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Mainstream, Vol XLVII, No 18, April 18, 2009

Bunkar Sandesh Abhiyan: A Campaign for Protecting Livelihoods of Weavers and Artisans

Saturday 18 April 2009, by Bharat Dogra

In recent years it has become increasingly difficult for a large number of handloom weavers and other craftspersons to sustain their livelihoods. While earlier also there were problems relating to the grip of middlemen and the actual artisans being denied a fair share of the earnings, the livelihood situation deteriorated rapidly in recent years for many silk handloom weavers due to increased imports of cheap silk cloth from China. At the same time many craftspersons employed in zardozi (embroidery) and chikankari work also faced a serious livelihood threat due to the imports of machines from China which could carry out work more rapidly and at a cheaper rate, although of course the quality could not match the work done by the hands of skilled craftspersons. These cheap imports of silk cloth, and machinery were used by unscrupulous manufacturers to flood the market with cheap products which were sold in the name of well-established hand-skill products, although no traditional hand-skills were used by them. These cheap imitation products started displacing the more expensive genuine products of skilled craftspersons. While many skilled craftspersons lost their jobs, others were forced to accept much lower rates at a time when the price of food and other basic needs was increasing rapidly.

It is in this context that a campaign called the Bunkar Sandesh Abhiyan was launched from October 2008 to March 2009 in Uttar Pradesh by the Banaras Bunkar Samiti and Human Welfare Association with the support of the Find Your Feet and Saksham India Trust. This campaign aimed to spread public consciousness about the crisis of these artisans, organise dialogues to bring together handloom weavers and other artisans from many parts of the State, frame and articulate those demands of these communities which can provide genuine relief and sustained livelihoods to them, take these demands to decisions-makers and finally, establish and strengthen forums and organisations which can take forward this work on a more sustained basis at the State and national levels.

The initial work of this campaign was more focused on silk handloom weavers of Varanasi and surrounding areas, the area famous for Banarasi sari; but in a later phase many other skilled crafts such as zardozi and chikankari were integrated in this campaign. However, for a vast State like Uttar Pradesh, with a rich tradition and diversity of crafts, clearly there are many more skilled crafts which can be included in such a campaign if there is an opportunity later to expand its scope further.

The Bunkar Sandesh Abhiyan (BSA) organised public hearings and dialogues where the voice of weavers, artisans as well as activists working with them could be heard regarding their problems and remedial measures. The first such hearing was organised in Varanasi. The second public hearing organised in Dulaipur Satpokhri village of Chandauli district provided a forum mainly for rural based weavers. The third dialogue was organised in Lucknow, the State capital, where artisans and activity working with them from nearly 17 districts were represented. This dialogue emphasised suggestions for remedial measures. These dialogues made available a wide range of views as to how the existing problems and remedial measures are seen. The dialogue at Lucknow helped to broaden the campaign. As activists working with artisans and artisans themselves were brought together for this dialogue, this helped them to establish linkages and gain a broader understanding of issues which will be useful for united action later.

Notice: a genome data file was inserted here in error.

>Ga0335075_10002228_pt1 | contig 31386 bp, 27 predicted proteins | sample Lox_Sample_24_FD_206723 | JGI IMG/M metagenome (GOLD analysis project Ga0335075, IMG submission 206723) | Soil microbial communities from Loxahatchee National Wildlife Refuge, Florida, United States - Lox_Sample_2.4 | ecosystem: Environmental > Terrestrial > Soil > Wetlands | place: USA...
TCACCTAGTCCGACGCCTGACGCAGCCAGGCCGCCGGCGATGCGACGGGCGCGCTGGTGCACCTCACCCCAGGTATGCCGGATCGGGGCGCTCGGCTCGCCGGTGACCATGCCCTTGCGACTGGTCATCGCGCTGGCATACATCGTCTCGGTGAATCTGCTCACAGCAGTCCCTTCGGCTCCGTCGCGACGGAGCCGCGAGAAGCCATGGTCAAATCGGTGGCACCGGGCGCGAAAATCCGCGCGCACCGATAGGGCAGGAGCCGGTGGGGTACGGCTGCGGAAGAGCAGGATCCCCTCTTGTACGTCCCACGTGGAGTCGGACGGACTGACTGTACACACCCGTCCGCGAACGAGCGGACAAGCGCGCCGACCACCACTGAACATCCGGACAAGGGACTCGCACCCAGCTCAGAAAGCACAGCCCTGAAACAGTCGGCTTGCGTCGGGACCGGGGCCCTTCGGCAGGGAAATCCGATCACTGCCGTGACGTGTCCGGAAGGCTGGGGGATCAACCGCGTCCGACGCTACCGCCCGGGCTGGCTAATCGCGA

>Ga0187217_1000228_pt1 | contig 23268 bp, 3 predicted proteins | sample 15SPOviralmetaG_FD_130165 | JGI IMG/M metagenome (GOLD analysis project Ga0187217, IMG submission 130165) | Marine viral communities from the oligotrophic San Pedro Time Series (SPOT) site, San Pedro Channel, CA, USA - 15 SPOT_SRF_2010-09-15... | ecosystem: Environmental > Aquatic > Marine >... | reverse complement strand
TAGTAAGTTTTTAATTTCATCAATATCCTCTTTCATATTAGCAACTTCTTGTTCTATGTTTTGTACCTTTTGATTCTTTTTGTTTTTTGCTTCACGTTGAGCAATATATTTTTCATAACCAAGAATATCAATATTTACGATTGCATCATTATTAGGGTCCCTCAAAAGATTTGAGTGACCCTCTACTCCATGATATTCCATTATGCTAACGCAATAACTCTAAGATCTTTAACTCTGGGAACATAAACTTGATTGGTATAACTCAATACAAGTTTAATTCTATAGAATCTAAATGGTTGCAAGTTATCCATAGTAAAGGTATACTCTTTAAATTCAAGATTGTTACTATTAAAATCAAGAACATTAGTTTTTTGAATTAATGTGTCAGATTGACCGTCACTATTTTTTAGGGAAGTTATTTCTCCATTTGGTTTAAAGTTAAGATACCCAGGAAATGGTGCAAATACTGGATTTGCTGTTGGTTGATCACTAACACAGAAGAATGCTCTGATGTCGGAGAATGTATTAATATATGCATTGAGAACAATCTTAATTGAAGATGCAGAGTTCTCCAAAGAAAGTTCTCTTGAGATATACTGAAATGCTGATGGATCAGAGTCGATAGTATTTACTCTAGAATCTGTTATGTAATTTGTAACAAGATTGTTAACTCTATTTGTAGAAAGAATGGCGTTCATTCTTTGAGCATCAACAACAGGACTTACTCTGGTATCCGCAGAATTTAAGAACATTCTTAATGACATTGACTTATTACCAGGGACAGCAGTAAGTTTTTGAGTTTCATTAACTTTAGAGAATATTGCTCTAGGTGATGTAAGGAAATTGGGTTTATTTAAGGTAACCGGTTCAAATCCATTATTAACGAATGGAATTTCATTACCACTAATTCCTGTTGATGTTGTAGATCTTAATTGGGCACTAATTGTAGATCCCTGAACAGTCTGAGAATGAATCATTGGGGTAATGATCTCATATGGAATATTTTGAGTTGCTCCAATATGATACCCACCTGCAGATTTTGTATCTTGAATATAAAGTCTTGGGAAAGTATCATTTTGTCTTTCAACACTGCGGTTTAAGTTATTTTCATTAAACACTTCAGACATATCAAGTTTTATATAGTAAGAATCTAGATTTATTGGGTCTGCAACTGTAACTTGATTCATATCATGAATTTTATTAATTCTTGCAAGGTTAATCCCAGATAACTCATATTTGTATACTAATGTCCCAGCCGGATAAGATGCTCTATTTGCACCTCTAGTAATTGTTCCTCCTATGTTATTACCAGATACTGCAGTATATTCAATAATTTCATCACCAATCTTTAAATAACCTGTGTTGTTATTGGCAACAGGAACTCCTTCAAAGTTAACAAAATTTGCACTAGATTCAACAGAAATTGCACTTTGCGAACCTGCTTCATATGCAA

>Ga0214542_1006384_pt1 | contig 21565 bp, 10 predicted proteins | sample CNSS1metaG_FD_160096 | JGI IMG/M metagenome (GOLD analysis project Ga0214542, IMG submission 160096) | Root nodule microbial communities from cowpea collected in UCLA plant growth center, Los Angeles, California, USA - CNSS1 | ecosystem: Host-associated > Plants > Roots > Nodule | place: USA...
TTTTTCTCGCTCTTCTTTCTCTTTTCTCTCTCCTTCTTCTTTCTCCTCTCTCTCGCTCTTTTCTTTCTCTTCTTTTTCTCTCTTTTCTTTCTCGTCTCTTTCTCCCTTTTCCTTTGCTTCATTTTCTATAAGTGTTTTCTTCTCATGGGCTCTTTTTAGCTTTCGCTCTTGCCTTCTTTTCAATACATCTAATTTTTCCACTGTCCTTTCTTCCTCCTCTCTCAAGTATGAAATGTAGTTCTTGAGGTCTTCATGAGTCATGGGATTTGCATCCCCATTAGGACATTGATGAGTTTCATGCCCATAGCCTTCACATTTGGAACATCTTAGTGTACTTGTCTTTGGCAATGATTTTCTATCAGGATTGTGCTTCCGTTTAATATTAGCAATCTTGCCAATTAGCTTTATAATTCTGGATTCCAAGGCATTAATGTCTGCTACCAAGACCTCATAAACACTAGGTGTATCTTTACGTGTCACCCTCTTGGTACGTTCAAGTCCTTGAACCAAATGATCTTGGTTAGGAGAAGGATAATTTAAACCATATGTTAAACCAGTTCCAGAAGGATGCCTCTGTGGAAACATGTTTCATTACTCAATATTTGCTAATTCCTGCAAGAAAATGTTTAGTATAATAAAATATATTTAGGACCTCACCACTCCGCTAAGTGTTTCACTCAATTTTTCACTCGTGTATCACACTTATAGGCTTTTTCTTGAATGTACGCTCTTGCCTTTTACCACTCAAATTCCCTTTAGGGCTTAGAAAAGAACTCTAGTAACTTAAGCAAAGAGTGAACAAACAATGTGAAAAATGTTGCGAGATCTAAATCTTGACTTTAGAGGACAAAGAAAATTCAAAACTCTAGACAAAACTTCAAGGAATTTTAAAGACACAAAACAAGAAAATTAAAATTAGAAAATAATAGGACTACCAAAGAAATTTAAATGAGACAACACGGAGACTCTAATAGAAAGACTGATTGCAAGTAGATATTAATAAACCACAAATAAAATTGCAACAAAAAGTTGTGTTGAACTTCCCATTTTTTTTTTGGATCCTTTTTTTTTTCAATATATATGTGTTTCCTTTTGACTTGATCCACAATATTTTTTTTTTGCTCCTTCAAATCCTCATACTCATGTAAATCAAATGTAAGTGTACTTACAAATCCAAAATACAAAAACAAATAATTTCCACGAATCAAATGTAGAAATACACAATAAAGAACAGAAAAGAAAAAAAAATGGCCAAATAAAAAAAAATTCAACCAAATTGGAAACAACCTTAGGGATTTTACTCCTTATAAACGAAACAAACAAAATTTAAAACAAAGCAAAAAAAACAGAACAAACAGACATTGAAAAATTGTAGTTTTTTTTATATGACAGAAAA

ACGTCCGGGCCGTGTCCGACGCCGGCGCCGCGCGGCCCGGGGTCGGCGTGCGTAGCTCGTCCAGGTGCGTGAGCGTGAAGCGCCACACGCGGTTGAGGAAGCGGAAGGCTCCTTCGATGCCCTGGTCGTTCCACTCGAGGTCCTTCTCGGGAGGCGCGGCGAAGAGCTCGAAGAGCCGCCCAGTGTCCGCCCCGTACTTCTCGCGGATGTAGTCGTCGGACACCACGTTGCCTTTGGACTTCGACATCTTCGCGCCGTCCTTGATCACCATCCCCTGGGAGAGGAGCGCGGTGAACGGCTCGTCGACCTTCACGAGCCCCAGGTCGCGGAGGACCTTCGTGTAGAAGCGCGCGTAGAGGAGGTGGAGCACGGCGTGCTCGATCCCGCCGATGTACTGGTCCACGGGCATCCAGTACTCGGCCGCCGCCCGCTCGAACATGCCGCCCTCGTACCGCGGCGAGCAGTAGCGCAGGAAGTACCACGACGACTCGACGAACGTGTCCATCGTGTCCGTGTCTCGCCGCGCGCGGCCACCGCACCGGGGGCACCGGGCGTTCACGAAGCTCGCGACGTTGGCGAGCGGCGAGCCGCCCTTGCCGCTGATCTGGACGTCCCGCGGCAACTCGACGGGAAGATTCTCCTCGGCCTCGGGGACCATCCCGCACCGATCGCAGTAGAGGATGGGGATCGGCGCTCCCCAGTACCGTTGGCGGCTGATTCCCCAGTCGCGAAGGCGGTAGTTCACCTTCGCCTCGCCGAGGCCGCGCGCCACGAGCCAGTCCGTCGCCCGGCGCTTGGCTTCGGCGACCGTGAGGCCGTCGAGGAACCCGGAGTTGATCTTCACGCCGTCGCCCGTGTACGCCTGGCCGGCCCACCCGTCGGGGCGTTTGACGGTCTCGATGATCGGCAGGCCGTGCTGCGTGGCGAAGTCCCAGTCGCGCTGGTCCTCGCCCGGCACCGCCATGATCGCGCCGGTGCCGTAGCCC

This campaign also involved the organisation of rallies and protest demonstrations by weavers and other artisans to draw attention to their problems and present their demands to the authorities. The first such demonstration at Varanasi brought together about 500 weavers from this city and surrounding villages and neighbouring districts as well. A memorandum of demands was presented to be sent to the Textiles Minister of the Government of India and the Prime Minister.

The next rally and demonstration were organised in Lucknow as a part of a three-day programme in the State capital of Lucknow. Nearly 500 artisans and activists marched from the OCM the residential place of many MLAs, to the Legislative Assembly. Here a protest demonstration was held where cheap imported Chinese cloth was also burnt in a symbolic act of ‘Holi’ to emphasise that such indiscriminate imports which destroy the livelihood of people will not be tolerated. An 11-point charter of demands was presented to the Chief Minister of Uttar Pradesh relating to a range of relief measures for weavers and other artisans as well as better implementation of existing provisions and opening a separate Ministry for Handloom Weavers.

It is clear that a significant contribution has been made by the BSA in drawing attention to the problems of weavers and artisans as well as forming a better understanding of their problems and bringing together artisans and activists from many parts of the State together for joint action programmes in future.

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